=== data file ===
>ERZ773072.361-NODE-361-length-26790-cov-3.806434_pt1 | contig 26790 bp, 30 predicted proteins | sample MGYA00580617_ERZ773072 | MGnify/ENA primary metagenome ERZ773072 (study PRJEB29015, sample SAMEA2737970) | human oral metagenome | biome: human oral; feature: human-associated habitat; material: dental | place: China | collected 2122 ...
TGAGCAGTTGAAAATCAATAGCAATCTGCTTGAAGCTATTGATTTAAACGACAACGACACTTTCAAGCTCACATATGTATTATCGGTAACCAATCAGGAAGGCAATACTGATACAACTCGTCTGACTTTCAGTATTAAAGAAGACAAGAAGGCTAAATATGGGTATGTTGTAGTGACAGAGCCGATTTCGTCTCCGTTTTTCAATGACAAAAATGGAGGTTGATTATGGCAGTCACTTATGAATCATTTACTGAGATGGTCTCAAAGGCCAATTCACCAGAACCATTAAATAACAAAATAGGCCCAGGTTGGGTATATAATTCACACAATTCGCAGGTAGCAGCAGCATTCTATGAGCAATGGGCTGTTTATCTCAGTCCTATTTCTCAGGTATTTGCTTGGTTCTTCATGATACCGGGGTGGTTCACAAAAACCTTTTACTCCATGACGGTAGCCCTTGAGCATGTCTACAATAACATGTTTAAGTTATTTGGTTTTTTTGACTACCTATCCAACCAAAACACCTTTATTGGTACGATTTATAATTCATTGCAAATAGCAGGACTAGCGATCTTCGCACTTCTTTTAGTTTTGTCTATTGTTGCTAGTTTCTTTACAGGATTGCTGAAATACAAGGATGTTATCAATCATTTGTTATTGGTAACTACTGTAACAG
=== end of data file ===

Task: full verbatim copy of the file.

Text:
>ERZ773072.361-NODE-361-length-26790-cov-3.806434_pt1 | contig 26790 bp, 30 predicted proteins | sample MGYA00580617_ERZ773072 | MGnify/ENA primary metagenome ERZ773072 (study PRJEB29015, sample SAMEA2737970) | human oral metagenome | biome: human oral; feature: human-associated habitat; material: dental | place: China | collected 2122 ...
TGAGCAGTTGAAAATCAATAGCAATCTGCTTGAAGCTATTGATTTAAACGACAACGACACTTTCAAGCTCACATATGTATTATCGGTAACCAATCAGGAAGGCAATACTGATACAACTCGTCTGACTTTCAGTATTAAAGAAGACAAGAAGGCTAAATATGGGTATGTTGTAGTGACAGAGCCGATTTCGTCTCCGTTTTTCAATGACAAAAATGGAGGTTGATTATGGCAGTCACTTATGAATCATTTACTGAGATGGTCTCAAAGGCCAATTCACCAGAACCATTAAATAACAAAATAGGCCCAGGTTGGGTATATAATTCACACAATTCGCAGGTAGCAGCAGCATTCTATGAGCAATGGGCTGTTTATCTCAGTCCTATTTCTCAGGTATTTGCTTGGTTCTTCATGATACCGGGGTGGTTCACAAAAACCTTTTACTCCATGACGGTAGCCCTTGAGCATGTCTACAATAACATGTTTAAGTTATTTGGTTTTTTTGACTACCTATCCAACCAAAACACCTTTATTGGTACGATTTATAATTCATTGCAAATAGCAGGACTAGCGATCTTCGCACTTCTTTTAGTTTTGTCTATTGTTGCTAGTTTCTTTACAGGATTGCTGAAATACAAGGATGTTATCAATCATTTGTTATTGGTAACTACTGTAACAG